Health coaching shown to improve inhaler use among low-income COPD patients
Over 14 million U.S. adults have chronic obstructive pulmonary disease, and many face barriers to using inhaled medications regularly and effectively. Although inhaled medications can improve daily life and long-term outcomes, only 25 to 43% of people with COPD use them regularly. In addition, inhalers can be complex to use—requiring users to master a series of six to eight steps that differ across devices. Physicians and health teams have not yet found a solution to bring COPD medication adherence to the level of other chronic diseases.
In a multi-site randomized controlled trial from the University of California, San Francisco, non-licensed, trained health coaches offered COPD patients one-on-one support in person and by phone, with contact at least every three weeks for nine months. Participants were primarily low-income, African American and Latino men in an urban area.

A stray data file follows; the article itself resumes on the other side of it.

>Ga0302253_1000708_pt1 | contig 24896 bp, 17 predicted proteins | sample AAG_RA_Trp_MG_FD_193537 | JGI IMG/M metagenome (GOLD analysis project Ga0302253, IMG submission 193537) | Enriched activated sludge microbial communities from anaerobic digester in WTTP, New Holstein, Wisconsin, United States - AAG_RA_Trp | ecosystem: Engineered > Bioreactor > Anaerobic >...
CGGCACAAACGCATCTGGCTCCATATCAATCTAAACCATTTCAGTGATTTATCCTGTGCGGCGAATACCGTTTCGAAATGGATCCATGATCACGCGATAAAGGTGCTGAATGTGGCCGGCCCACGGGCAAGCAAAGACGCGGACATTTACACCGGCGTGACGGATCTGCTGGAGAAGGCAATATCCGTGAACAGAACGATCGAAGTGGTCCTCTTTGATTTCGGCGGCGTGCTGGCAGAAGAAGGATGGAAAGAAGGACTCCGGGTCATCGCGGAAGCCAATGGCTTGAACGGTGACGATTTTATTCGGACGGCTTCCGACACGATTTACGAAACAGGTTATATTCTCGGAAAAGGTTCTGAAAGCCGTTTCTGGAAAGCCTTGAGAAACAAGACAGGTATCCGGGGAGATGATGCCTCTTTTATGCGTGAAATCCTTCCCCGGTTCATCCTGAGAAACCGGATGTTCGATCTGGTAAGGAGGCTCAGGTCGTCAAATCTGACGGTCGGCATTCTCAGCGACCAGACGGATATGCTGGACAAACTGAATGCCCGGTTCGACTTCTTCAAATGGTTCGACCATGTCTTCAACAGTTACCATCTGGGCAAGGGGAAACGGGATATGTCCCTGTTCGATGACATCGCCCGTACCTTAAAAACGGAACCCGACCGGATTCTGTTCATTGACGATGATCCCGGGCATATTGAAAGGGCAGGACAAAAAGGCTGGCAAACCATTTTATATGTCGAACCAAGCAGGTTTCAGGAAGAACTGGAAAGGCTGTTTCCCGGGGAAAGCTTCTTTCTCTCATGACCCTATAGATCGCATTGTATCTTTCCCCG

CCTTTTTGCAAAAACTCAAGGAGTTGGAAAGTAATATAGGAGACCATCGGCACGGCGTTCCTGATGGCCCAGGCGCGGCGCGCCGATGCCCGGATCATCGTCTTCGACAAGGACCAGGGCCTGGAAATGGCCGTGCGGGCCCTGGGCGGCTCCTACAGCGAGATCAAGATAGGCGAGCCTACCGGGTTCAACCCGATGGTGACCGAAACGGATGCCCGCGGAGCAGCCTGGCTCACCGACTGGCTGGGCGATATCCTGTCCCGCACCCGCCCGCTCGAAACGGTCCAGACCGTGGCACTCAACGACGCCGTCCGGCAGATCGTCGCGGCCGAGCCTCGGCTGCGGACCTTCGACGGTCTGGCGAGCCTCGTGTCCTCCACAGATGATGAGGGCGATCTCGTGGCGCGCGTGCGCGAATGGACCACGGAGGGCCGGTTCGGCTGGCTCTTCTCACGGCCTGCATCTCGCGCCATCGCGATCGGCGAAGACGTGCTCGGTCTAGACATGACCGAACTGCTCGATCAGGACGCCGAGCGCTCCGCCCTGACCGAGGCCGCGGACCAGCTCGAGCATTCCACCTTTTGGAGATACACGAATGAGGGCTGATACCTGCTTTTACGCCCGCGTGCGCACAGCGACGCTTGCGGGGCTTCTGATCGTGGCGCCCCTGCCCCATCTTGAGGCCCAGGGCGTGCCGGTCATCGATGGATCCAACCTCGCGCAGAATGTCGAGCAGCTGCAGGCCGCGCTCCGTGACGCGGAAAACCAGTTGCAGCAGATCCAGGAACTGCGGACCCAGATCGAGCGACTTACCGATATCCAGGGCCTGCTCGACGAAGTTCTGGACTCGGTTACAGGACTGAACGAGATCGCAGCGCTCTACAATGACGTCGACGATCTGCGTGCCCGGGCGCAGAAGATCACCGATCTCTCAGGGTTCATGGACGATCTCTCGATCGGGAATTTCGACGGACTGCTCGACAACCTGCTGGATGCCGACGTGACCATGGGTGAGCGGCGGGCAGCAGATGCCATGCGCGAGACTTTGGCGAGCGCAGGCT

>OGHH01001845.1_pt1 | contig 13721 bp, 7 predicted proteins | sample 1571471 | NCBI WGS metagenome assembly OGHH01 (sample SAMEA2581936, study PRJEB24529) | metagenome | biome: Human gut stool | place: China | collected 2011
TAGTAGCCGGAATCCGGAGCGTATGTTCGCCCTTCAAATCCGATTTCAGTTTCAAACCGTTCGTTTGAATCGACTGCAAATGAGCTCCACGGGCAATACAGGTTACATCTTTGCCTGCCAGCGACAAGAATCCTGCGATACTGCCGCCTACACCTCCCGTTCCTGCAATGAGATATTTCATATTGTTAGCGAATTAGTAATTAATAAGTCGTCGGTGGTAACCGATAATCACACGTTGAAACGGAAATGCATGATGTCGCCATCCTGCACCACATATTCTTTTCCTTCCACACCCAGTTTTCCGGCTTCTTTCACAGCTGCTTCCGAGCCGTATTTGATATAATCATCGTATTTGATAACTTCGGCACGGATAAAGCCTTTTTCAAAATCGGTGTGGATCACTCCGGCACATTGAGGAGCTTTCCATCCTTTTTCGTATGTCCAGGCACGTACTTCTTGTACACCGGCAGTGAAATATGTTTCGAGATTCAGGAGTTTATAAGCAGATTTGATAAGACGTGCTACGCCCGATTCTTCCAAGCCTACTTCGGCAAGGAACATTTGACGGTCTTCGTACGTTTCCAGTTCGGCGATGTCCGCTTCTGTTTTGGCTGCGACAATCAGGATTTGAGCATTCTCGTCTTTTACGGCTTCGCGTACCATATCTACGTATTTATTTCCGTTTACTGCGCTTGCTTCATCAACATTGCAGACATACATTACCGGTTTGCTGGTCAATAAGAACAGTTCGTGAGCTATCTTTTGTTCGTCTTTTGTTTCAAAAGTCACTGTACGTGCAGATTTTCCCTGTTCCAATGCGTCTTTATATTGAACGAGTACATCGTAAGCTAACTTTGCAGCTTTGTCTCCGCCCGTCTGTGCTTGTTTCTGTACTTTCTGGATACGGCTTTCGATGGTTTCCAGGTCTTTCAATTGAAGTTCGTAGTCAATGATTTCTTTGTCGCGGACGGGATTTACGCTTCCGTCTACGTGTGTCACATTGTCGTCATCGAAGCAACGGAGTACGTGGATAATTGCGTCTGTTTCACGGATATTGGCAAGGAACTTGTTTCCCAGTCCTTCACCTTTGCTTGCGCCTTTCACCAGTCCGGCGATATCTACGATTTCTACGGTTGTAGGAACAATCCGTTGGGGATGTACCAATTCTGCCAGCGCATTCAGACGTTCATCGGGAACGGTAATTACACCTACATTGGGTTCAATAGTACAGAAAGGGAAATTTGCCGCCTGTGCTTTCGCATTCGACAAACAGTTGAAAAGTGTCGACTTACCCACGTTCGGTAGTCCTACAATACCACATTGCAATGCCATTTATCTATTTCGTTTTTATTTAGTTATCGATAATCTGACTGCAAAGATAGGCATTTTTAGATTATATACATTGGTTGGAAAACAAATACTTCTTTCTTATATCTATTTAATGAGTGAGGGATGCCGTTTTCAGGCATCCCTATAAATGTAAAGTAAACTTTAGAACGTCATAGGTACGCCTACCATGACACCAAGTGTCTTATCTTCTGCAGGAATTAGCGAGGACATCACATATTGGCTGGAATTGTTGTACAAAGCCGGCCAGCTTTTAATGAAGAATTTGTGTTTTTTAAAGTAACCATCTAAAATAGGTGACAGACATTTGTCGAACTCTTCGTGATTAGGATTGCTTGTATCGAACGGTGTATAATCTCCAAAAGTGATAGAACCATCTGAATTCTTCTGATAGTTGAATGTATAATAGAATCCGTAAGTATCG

Those who received health coaching showed significant improvement in adherence to controller inhalers and improved inhaler technique, with 40% of health-coached patients versus 11% of a control group able to demonstrate effective use of their inhalers after the intervention. Researchers conclude that "improved inhaler technique and adherence are one of multiple factors contributing to long-term COPD outcomes, but their research has confirmed one technique—use of lay health coaches—that may help patients get optimal benefit from their COPD medications.